Let's do the numbers. Assume a final salary of $80,000. Multiply by 7.7 and you're lookin' at a fund of $616,000. Now take 60 percent of that 80k and you're lookin' at an annual draw of $48,000.

Run a standard annuity formula. It says that the amount you need to amortize payments of $48,000 a year over 25 years is $613,601. That assumes you get paid at the end of the year; pay at the beginning of the year and you need $650,417--a tad higher, but still somewhere in the ball park.

But wait--per Feldman, Hammond also appears to assume that his six percent rate is a "real" interest rate--i.e., an "effective purchasing power rate," i.e., free of inflation. Is TIAA-CREF really offering to sell me a 25-year annuity positing a real growth rate of six percent? I don't think anybody gets that kind of return, except George Soros or Warren Buffett in a good year. Am I to assume that a big investment fund will offer that rate to a schlep like me at retail? If so--where is my wallet?

A couple more points: one, is this me only, or is this a "survivorship" benefit--me and my wife, whichever lives longer? And it is an "annuity," right? I.e., it keeps paying even if live more than 25 years? Cuz if I were my wife and I were each 65 (I wish!)--the chances that at least one of us make it to 90 would seem to be very good indeed (or not so good, if you think of what 90 might be like).

I make a lot of mistakes at this sort of computation but I don't think I'm making one here. So, what am I missing?

Afterthought: It seems to me that this couple might well be looking at a Social Security payout of another 35-40k. Add this to the 48k alleged in the BW example and you are up into the 80s--actually, a bit higher than the assumed final salary. That would look mighty nice to most prospective retirees. Is sit reallly what s/he meant to say?

Tech Note: The annuity formula is (1/r)(1-(1/(1+r)^n)), where r=0.06 and n=25. I double checked with the Openoffice.org PVAL function. Got the same result both ways.

Update: Ah, now we are getting somewhere. Joel points me to a Vanguard* annuity calculator. I asked it to value a lifetime annuity on $616,000 for a 65-year-old single without inflation adjustment. The machine cackled and spit out

**$45,348.12,**which is pretty much in line with the data above. I repriced it with inflation adjustmens and got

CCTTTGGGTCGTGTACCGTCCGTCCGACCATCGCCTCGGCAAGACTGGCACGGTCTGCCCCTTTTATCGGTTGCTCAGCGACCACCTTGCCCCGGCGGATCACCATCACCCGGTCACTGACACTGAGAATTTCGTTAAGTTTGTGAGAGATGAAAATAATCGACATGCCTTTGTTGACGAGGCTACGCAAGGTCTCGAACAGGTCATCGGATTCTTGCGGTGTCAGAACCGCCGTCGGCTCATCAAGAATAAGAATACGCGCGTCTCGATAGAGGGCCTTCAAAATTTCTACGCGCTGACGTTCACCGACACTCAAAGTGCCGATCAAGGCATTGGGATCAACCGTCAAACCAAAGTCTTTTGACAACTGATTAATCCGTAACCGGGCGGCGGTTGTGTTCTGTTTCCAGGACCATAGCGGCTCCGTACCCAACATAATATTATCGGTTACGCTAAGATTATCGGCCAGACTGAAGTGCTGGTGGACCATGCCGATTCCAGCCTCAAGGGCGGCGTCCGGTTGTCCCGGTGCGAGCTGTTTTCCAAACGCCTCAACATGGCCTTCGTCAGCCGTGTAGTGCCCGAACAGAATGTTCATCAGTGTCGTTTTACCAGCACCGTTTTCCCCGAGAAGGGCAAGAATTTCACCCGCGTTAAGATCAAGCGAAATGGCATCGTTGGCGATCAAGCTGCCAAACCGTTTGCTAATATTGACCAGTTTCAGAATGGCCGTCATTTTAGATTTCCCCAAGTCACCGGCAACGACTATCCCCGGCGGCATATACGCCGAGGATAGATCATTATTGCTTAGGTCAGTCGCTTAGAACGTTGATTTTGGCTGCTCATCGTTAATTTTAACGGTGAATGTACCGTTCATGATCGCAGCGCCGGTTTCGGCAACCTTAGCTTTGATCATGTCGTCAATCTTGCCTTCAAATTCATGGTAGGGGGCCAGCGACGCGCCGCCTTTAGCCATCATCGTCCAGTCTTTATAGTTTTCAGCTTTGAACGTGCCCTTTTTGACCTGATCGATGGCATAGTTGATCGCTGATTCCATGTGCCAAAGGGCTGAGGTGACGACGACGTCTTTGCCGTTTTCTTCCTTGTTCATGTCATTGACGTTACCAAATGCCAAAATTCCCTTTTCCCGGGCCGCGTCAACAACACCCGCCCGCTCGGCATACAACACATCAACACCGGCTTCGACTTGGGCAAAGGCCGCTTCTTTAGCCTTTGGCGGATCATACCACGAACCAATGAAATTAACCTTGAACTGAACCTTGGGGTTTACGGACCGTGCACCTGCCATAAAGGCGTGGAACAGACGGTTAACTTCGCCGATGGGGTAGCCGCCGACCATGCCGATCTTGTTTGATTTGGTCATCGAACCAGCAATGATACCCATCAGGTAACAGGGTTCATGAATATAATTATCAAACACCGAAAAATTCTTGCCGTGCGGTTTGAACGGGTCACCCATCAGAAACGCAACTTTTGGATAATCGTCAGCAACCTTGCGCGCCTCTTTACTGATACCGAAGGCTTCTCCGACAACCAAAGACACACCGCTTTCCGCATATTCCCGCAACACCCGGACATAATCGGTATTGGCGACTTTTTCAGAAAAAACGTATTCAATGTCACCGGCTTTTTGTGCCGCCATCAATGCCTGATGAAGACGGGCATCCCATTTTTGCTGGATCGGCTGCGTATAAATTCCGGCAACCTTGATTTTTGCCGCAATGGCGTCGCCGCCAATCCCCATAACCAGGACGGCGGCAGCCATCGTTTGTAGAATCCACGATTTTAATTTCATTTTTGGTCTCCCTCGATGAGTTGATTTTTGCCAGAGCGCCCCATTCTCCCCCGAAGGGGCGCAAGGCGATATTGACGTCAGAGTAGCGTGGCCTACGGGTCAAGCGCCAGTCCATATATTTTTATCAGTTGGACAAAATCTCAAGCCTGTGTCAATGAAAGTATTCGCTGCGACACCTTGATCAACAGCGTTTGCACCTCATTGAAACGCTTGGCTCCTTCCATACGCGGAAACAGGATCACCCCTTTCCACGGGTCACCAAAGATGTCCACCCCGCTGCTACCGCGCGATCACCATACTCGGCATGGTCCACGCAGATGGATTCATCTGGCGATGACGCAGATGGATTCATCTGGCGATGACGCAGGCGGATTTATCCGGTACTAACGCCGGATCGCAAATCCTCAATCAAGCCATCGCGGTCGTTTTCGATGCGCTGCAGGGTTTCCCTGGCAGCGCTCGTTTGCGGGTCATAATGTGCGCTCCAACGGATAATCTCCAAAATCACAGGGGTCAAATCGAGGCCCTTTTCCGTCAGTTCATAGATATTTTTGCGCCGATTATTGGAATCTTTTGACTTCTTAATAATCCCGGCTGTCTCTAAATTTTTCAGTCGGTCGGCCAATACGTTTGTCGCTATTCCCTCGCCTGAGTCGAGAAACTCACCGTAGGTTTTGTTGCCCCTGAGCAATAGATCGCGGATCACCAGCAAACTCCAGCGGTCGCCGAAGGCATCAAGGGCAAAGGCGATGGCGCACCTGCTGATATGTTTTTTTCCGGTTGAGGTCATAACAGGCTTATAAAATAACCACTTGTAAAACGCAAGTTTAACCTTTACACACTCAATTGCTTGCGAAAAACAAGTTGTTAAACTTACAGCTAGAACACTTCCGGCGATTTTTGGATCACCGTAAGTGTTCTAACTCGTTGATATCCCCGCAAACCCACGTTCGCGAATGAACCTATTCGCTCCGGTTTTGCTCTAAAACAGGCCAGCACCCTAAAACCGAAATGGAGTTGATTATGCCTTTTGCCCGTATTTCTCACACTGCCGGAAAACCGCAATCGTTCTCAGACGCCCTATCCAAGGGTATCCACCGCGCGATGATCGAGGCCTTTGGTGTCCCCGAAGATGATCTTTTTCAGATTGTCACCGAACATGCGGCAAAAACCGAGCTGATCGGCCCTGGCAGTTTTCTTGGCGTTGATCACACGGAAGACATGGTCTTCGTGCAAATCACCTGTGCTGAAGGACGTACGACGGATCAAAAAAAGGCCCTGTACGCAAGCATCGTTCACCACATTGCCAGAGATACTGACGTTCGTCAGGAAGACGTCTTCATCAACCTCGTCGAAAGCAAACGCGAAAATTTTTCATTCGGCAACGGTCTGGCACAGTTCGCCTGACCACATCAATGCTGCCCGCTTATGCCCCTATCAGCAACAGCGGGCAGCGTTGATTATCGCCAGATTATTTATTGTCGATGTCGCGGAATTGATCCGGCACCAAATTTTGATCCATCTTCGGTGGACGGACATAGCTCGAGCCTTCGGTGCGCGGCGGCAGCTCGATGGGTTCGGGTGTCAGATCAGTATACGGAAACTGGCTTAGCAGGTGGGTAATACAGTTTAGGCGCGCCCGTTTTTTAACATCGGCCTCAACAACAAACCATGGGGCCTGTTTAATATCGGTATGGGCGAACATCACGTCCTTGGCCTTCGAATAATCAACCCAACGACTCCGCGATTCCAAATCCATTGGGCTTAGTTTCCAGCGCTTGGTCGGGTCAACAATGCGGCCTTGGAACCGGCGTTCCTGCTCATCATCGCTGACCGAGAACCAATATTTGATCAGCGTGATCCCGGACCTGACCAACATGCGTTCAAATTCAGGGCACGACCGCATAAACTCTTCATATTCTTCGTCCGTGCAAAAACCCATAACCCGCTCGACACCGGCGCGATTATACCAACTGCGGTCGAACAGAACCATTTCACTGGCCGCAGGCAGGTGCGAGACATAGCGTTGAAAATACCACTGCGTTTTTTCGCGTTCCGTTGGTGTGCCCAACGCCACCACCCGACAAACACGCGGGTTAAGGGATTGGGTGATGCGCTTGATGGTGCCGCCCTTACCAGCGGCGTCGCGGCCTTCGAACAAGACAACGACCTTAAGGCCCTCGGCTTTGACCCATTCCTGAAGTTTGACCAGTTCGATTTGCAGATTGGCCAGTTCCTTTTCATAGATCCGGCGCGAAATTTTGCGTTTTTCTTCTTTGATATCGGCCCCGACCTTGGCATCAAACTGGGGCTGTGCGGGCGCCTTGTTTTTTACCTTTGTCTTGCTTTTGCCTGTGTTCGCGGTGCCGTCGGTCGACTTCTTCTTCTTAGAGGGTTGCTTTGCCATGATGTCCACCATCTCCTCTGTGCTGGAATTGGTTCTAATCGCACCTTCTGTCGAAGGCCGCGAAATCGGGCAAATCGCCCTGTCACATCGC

**$32,664.96.**Then in addition I threw in a 100 percent survivor benefit and got

**$24,592.20.**These numbers make a lot more sense.

==

*I checked the TIAA CREF website,didn't find a calculator. Not to say they don't have one, I just didn't find it. But I assume these protects are competitive within a gnat's eyebrow.

## 3 comments:

The investing strategy in the article is a bit too fuzzy (or my reading comprehension is too poor). Are they assuming the hypothetical investor is in 100% stocks until the buy an annuity at retirement? That's crazy talk. And you're right, 6% real return is not conservative return. That's basically what stocks return. Investing in 100% stocks is not conservative.

As for the annuity, only a few companies offer real (inflation-adjusted) annuities. The government only started selling TIPS in 1997, so before that there wasn't really a good way to offer inflation-protected annuities. I plugged the numbers from the article into Berkshire Hathaway's (non-inflation protected) annuity quote tool, and it priced an $48,000 annuity to a 65 year-old at $660,000. An inflation-adjusted annuity would cost a lot more.

Vanguard used to have a real annuity quote tool on their site, but I'm guessing they took it down because it was really being provided by AIG, and that doesn't look so hot anymore.

This is a minimum. nocushion. OK only if nothing bad happens. Add in a disaster or two, grandkids needing help. and end of life expenses; it won't be enough. ===gm===

Thanks for any sharing knowledge.

what is a annuity

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